Many are scared of needles and injections and just the sight of needles piercing the skin can make them feel like crying.
According to experts, fear of needles may also be preventing people from getting the H1N1 vaccination.
"I think people may have concerns about vaccines for a variety of reasons, but pain and the actual fear of getting the injection is often the barrier that prevents people from getting the vaccine," said psychologist Christine Chambers, a Canada Research Chair in Pain and Child Health, based at Dalhousie University and the IWK Health Centre in Halifax.
"Certainly people who are anxious in general are more likely to be fearful about other consequences and other side effects that they see might be associated with the vaccine," Chambers added.
Concerned that people may be bypassing immunization for H1N1 because of their fear of needles, Dr. Chambers assures there are things they can be done to reduce pain.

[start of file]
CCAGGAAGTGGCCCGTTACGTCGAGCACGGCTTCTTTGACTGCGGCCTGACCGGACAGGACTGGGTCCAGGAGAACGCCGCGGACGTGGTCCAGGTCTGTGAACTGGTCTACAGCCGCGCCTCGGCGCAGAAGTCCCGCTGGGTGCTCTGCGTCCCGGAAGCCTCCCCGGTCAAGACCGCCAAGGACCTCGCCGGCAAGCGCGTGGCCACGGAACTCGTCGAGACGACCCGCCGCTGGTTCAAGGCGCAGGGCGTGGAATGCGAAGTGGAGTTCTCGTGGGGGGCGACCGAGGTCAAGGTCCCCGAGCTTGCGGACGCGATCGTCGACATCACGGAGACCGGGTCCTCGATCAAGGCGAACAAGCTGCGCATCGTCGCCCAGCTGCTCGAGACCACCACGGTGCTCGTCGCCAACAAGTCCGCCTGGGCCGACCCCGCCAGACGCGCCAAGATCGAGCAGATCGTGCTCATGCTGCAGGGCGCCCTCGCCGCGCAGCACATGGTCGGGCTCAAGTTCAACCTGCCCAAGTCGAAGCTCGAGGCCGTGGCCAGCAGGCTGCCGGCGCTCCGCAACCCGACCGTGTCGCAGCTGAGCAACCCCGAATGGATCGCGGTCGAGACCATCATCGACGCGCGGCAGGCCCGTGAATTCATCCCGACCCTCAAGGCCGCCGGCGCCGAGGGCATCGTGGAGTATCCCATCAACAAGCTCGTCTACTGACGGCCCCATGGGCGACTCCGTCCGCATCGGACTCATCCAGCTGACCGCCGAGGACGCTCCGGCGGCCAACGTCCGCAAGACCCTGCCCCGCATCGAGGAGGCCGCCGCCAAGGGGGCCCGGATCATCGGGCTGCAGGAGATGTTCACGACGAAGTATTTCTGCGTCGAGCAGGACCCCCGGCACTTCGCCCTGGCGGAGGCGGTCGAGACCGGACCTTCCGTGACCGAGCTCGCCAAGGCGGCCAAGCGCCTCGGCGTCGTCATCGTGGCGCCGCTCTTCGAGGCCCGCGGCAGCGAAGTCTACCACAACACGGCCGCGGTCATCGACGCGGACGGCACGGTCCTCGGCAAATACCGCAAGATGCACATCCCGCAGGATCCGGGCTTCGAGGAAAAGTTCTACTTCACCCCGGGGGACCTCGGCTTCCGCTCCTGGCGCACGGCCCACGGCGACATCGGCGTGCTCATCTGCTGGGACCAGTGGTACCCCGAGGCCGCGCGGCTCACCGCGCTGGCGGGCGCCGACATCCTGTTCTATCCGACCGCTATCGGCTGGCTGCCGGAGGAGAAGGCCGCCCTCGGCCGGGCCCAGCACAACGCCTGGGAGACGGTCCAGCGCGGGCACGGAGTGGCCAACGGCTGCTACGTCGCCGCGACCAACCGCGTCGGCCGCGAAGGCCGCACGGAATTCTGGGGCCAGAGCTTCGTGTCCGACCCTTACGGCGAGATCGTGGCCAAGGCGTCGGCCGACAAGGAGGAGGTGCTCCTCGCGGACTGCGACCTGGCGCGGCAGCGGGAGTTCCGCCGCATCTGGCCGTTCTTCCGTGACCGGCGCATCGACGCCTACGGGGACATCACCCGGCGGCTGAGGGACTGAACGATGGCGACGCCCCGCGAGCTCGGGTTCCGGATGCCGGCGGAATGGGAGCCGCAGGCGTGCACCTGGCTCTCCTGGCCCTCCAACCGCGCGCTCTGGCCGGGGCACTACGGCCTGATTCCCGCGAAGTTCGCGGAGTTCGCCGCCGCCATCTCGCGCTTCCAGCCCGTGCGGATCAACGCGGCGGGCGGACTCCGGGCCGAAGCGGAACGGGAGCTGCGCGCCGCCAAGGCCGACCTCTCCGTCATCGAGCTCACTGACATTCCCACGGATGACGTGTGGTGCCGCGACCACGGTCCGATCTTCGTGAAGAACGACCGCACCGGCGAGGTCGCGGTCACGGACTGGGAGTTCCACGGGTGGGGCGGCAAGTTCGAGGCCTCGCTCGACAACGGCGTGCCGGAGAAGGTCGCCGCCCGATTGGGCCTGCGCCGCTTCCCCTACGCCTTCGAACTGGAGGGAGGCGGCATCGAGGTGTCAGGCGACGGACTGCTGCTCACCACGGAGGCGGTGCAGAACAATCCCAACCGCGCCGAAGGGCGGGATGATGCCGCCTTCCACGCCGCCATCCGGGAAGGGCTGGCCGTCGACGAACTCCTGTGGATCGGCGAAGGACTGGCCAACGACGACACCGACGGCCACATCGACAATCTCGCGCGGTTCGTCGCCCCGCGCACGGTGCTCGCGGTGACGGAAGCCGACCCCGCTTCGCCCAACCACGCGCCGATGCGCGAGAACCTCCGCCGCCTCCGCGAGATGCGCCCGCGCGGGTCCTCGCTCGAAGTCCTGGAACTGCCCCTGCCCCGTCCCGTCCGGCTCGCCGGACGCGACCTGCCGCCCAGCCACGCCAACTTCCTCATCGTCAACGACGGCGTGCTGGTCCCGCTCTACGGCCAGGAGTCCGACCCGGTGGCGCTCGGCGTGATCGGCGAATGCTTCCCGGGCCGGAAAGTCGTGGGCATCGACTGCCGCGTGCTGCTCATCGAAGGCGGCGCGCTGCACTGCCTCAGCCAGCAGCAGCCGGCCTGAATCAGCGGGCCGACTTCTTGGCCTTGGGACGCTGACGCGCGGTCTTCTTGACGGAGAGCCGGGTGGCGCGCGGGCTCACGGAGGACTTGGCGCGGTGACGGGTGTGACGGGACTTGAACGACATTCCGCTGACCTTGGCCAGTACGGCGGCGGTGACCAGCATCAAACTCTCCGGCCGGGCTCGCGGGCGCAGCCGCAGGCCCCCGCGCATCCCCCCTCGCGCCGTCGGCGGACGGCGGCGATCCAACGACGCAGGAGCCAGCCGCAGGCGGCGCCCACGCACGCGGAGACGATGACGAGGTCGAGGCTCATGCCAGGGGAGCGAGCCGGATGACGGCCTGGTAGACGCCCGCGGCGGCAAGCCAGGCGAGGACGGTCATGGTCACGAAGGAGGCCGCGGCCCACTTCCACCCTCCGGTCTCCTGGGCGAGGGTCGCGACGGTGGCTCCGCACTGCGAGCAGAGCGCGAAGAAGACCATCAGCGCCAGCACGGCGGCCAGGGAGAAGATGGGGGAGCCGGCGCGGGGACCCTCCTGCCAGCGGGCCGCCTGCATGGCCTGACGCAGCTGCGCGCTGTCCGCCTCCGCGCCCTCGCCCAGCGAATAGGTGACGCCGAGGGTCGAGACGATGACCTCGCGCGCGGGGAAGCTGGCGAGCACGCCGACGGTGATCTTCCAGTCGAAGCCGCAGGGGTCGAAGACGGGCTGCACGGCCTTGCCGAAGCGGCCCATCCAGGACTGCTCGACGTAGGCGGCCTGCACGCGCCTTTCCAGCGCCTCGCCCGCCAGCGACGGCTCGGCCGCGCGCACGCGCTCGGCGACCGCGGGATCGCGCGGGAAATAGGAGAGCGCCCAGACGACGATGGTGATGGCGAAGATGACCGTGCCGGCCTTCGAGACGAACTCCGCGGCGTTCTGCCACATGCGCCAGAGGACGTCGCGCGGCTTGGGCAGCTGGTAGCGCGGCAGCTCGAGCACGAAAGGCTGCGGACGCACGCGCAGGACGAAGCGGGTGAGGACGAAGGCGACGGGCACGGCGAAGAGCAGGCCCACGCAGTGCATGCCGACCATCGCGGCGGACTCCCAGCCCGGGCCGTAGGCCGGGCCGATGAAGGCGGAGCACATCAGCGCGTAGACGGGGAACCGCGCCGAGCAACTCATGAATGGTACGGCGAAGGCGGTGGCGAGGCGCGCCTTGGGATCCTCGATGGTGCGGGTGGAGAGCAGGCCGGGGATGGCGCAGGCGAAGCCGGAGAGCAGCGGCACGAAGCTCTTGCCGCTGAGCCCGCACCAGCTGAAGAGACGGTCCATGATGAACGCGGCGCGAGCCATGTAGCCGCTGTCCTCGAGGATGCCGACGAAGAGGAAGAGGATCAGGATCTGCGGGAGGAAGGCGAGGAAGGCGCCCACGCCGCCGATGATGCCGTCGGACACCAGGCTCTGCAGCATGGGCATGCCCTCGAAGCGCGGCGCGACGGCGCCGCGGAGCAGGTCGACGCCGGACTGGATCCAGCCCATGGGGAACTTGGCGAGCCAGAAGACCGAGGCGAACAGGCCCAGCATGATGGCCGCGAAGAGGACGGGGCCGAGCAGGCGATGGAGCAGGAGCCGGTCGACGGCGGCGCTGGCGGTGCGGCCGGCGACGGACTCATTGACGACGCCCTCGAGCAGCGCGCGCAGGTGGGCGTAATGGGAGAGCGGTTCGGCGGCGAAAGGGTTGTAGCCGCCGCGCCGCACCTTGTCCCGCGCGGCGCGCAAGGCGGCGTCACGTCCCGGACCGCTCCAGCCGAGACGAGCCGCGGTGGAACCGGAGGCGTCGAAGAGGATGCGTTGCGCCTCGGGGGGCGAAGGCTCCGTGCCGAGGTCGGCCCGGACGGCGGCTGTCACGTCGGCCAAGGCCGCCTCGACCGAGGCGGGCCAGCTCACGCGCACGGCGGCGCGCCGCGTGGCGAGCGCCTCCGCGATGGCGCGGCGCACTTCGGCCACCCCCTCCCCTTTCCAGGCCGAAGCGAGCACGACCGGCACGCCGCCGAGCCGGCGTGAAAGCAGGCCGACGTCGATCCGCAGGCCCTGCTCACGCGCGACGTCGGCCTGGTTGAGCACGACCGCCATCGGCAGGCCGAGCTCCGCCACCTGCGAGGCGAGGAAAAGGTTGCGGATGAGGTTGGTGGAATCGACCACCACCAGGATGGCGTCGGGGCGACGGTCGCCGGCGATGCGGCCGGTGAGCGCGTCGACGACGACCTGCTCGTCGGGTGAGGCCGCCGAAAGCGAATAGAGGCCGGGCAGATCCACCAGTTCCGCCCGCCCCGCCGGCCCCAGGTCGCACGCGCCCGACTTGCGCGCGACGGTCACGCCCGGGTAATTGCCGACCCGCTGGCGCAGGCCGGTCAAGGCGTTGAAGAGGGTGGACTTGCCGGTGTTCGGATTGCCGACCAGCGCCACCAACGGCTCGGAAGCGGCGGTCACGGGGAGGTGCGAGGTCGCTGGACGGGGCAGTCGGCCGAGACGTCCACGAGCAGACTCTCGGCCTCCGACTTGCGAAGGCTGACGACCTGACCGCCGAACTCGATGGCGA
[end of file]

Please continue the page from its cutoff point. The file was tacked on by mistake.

For one, she suggests the purchase of a topical anesthetic cream or a patch and applying it 30 to 60 minutes before getting the needle.
She also advises practicing the art of distraction; in other words, try not to think about it so much. Bring along an ipod while you're waiting in line or take a friend with you.
"The other thing to do is breathing exercises. If your body is tense, the needle will hurt more. But we know simple deep breathing exercises-the kind you might do in yoga class-are effective at reducing pain," she added.
Dr. Chambers says needles are painful for some, but that the fear of the needle may be out of proportion to the actual pain.
She also said that people who have had bad experiences in the past may have good reason to be fearful.